Clark's Nutcracker gets its food by cracking nuts from pine trees. It has a strong bill to pry open the cones of trees and remove the nuts.

During warm months, when food is abundant, it hides nuts throughout the forest as a reserve for hungry times. It stores at least 30,000 nuts each year. A squirrel hides nuts in a few locations. This bird hides them in at least 5000 locations. That way if one reserve is stolen by, say, a bear, there are plenty of nuts left.

The bird is able to remember the locations of about 75 percent of its reserves. Does it forget about the rest 25%? Or it deliberately doesn't collect them?

Interestingly, every year, it collects 25% more nuts than it needs. Maybe it's a reserve on top of a reserve, in case of an especially harsh winter.

Interestingly also, the pine tree's reproduction needs 25% of the nuts left in the ground, or it would not survive.

So the bird needs the tree to survive, and the tree needs the bird to survive. That is one of the numerous examples of interdependence in nature. One and the other had to be created at the same time. And the size of that brain that could store so much information... we're only beginning to reproduce memory chips that are that small.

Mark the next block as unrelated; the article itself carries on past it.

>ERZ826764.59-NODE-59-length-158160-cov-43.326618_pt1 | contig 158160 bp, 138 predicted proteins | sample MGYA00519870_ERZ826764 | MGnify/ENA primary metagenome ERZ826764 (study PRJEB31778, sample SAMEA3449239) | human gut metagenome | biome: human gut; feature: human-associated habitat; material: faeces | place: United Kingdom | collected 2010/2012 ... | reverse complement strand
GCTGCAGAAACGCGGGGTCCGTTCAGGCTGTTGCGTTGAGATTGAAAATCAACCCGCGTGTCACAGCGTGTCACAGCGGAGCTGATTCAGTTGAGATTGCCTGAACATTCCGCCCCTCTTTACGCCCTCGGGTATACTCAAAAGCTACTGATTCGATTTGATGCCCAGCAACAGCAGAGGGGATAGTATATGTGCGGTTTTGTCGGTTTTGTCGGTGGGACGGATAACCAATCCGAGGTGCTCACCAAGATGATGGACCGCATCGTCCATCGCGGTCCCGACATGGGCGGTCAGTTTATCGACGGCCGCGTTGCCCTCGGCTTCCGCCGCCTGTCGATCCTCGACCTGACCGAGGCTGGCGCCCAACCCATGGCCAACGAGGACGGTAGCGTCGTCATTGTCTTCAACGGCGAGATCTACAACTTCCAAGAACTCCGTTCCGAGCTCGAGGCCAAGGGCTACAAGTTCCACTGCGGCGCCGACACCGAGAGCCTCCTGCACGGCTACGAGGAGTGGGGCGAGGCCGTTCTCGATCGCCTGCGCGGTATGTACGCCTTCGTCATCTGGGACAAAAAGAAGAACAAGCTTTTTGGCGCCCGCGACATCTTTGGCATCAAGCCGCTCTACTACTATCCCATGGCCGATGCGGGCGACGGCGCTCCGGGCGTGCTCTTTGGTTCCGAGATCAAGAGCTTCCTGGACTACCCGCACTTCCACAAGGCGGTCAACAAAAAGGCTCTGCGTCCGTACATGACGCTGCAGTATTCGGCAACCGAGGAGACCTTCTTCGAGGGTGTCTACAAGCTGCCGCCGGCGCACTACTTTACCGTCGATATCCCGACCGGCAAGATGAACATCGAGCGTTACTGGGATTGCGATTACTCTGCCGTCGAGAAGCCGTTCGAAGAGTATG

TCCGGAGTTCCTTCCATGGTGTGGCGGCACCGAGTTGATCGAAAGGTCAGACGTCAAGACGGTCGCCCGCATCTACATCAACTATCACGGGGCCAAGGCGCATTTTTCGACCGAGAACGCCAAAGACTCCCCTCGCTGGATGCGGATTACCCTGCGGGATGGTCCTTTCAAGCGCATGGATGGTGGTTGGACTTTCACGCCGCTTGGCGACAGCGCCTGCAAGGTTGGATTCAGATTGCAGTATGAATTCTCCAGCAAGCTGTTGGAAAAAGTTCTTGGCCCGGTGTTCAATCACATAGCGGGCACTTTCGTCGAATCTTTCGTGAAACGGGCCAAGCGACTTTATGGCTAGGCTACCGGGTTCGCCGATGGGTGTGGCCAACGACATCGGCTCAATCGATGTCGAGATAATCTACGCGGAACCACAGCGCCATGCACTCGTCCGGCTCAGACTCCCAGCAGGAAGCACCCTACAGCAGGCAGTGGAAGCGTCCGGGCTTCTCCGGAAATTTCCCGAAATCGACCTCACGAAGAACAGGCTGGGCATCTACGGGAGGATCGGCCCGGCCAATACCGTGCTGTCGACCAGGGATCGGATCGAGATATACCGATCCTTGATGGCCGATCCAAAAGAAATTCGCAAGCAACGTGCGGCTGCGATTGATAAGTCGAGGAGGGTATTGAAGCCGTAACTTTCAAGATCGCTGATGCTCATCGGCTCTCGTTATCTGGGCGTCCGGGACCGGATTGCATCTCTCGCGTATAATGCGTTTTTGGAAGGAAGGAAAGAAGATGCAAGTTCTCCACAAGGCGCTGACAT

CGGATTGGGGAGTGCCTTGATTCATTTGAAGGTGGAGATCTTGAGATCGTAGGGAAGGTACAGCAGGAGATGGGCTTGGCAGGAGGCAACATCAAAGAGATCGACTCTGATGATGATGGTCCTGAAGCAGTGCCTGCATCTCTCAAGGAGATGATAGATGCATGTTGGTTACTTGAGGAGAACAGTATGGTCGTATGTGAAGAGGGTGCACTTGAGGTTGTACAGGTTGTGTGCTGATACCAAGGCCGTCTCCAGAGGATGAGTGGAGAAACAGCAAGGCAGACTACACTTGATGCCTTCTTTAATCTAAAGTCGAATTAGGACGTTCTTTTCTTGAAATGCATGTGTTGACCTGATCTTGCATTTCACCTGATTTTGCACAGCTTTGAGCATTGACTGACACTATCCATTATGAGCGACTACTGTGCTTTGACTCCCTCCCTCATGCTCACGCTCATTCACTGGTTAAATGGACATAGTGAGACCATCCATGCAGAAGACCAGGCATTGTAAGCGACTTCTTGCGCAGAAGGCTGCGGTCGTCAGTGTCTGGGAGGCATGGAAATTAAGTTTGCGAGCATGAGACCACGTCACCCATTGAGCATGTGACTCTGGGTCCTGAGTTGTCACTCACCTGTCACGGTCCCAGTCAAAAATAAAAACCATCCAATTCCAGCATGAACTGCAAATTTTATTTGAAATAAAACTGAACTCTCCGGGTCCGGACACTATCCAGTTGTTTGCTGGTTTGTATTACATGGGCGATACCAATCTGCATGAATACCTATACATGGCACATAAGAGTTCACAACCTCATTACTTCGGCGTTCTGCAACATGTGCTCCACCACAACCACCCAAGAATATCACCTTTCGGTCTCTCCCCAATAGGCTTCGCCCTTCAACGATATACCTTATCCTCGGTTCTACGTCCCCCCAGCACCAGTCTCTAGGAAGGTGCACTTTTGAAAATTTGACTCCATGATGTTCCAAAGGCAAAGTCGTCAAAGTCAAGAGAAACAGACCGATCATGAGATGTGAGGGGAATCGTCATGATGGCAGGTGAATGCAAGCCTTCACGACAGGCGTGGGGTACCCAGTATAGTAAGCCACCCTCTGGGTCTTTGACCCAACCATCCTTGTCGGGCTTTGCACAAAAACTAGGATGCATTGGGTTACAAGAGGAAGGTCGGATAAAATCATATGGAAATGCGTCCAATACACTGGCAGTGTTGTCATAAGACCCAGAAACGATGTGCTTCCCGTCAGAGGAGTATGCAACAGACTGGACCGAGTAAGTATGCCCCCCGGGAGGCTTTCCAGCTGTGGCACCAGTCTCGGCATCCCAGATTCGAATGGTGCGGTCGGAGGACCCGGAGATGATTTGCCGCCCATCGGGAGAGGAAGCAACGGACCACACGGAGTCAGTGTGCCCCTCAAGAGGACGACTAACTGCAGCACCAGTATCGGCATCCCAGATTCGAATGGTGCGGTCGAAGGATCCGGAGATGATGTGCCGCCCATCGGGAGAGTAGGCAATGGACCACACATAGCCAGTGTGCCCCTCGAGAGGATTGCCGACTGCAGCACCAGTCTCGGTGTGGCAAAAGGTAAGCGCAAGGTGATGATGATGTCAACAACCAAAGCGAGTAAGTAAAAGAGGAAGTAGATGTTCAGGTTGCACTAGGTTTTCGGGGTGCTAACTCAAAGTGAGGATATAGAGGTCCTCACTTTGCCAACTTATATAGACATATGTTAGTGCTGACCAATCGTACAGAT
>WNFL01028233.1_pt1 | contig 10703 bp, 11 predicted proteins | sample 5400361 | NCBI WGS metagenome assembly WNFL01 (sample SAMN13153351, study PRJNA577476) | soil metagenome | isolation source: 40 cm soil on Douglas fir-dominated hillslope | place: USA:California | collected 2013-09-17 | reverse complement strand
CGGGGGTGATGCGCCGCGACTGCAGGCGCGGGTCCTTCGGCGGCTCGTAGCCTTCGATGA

And isn't there a lot we can learn from this bird? Think about reserves for the lean times. And don't put your reserves in one location. That's good money advice.

Clark's Nutcracker


Fothergill, Alastair. Planet Earth as You've Never Seen It before. Berkeley: U of California, 2006. Print.

Image Credit: WikiMedia Creative Commons, by Steven Pavlov

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